Teesdale Detail

So with only the “specific details” category left to demonstrate, what subject matter might I choose, especially given that I wasn’t travelling with a macro lens to get up and close and personal?  Luckily my 70-200mm telephoto comes a close second for this type of work and so I set to capturing the world around me, which inevitably included the river once more!

It’s clear that this shot represents the borderline between intimate landscapes and specific details, and the more I look at it, the more I’m inclined towards the former, though the fact that the spray of individual water droplets shooting downstream is capture perhaps justifies my decision to include it here, but let’s move on to some examples that are less open to interpretation.

Shooting flora is becoming a new pleasure of mine, and this is where I would have struggled with the macro, the day was quite breezy, and the narrow depth of field that a macro produces would doubtless have required dozens of shots just to get one in focus.  With a little patience waiting for the wind to drop I captured these and was quite happy with them.

That same breeze that challenged me with the flowers did at least compensate me by creating waves of changing light in the grasses away from the river

Detail shots are often about textures and water, wood and stone as well as the wind I was bound to find interest if I looked closely enough (which is surely the point of nature photography on this level after all).  Trees that have been twisted by decades of winds following the valley downstream provide subject matter, as do the lichens that adhere to them.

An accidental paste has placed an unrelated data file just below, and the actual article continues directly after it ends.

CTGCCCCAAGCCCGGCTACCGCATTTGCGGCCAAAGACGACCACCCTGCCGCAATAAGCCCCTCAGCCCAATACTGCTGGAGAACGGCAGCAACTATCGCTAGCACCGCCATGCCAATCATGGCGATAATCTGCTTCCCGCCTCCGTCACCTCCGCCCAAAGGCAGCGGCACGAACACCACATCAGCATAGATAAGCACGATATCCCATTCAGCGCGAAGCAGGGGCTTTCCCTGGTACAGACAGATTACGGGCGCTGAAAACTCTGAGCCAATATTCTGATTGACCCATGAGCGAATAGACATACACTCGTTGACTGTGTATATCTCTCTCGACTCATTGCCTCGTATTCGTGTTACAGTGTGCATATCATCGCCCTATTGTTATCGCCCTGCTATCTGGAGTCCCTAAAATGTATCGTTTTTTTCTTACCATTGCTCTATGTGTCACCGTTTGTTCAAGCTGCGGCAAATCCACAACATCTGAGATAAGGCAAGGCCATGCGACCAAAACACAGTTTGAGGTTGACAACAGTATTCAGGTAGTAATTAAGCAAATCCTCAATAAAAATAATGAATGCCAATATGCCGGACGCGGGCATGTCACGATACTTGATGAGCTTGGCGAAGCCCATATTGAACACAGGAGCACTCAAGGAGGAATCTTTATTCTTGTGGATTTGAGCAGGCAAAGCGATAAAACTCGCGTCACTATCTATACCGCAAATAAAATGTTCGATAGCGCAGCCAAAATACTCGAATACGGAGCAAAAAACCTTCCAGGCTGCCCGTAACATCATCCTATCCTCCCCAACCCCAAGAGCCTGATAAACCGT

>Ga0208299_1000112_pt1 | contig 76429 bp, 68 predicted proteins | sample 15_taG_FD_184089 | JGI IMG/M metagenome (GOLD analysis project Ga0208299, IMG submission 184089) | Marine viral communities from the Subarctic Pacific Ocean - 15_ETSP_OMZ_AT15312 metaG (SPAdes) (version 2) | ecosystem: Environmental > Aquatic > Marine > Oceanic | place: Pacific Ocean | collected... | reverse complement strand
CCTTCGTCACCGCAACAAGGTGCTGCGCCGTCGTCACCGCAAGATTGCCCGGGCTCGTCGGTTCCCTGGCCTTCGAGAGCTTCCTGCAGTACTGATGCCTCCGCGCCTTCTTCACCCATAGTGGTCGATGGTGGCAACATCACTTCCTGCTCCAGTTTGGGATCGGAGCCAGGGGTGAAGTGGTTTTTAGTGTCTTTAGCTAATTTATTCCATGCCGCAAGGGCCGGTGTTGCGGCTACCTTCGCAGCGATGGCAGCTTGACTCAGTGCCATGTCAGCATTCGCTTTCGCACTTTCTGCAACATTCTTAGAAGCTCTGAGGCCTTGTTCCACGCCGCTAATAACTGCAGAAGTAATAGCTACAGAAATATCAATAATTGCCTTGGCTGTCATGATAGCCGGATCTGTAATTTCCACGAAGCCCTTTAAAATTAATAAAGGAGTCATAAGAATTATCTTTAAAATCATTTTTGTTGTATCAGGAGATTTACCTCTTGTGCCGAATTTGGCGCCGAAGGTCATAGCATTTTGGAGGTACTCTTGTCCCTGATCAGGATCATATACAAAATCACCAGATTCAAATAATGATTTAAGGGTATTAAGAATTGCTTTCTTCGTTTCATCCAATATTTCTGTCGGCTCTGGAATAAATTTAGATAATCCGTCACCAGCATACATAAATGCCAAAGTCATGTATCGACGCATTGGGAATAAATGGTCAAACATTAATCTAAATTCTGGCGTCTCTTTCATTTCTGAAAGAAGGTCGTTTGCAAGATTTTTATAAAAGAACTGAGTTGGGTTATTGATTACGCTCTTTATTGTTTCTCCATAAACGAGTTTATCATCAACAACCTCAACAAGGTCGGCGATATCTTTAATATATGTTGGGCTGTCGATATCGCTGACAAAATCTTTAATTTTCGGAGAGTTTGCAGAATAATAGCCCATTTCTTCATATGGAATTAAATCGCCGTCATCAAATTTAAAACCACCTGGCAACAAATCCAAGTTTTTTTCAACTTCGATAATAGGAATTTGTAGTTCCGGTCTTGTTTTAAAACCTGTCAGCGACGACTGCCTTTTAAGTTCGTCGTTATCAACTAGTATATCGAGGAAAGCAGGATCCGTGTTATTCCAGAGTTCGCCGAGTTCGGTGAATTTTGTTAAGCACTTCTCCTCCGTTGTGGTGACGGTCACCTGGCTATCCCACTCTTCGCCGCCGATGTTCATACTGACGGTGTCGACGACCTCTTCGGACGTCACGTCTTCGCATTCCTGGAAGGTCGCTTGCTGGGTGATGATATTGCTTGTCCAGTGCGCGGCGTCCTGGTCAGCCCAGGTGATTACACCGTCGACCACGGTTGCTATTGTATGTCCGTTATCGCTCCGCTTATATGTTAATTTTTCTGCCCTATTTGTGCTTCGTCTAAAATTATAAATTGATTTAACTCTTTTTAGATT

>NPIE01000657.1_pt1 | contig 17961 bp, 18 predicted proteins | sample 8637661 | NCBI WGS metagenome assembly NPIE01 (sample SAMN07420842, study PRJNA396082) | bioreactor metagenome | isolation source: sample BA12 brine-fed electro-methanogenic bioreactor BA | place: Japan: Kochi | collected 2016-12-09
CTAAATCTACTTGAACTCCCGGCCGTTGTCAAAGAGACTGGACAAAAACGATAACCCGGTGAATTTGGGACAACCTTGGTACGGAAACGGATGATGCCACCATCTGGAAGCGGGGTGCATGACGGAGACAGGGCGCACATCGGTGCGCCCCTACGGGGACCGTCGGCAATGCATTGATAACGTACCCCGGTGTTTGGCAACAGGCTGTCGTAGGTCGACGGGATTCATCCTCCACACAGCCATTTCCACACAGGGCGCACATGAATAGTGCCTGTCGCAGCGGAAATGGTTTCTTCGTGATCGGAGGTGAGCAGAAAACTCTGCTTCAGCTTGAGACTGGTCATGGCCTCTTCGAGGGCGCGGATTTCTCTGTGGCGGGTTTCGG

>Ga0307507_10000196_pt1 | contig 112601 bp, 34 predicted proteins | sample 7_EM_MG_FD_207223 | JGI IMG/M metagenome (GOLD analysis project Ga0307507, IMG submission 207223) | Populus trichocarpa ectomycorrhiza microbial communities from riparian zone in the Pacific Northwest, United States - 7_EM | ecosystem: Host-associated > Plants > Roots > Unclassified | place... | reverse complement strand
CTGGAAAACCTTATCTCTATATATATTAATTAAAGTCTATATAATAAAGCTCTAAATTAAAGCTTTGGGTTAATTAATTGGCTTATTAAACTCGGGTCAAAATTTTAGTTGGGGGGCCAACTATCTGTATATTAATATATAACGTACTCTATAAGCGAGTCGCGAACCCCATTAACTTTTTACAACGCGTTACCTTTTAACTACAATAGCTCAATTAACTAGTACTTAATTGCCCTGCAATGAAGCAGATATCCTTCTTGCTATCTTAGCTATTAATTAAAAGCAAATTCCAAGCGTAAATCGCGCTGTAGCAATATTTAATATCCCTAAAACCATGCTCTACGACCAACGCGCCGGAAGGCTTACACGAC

Then there’s the wildlife.  On my way downstream I encountered a mole scurrying around in the grass, and though I fired a few shots the beast was uncooperative in revealing eyes or snout so I was left with a lot of black fur which I won’t share here.  Having looked down I then looked up and was rewarded by the sight and sound of a curlew in flight and at range I’d not experienced before.  (They’re usually invisible or highly camouflaged on misty moors,  or nervously keeping their distance with other shoreline dippers and dibbers).

Even a single boulder might be worth a shot, if mother nature has chosen to decorate it nicely.

I was clearly more in my element now and aside from these shots captured two favourites from the riverside:  one as I had crossed the river to return to my car.  The other walkers who passed me must have questioned my sanity when I chose to lie flat on the ground and begin shooting along the woodland floor but the rewards are there for those who look closely.

My other favourite came a little earlier, near to High Force itself where a simple wooden fence post had become the site for nature to establish a good hold and create a world in miniature.  All together now… “It’s a small world after all, it’s a small world….”


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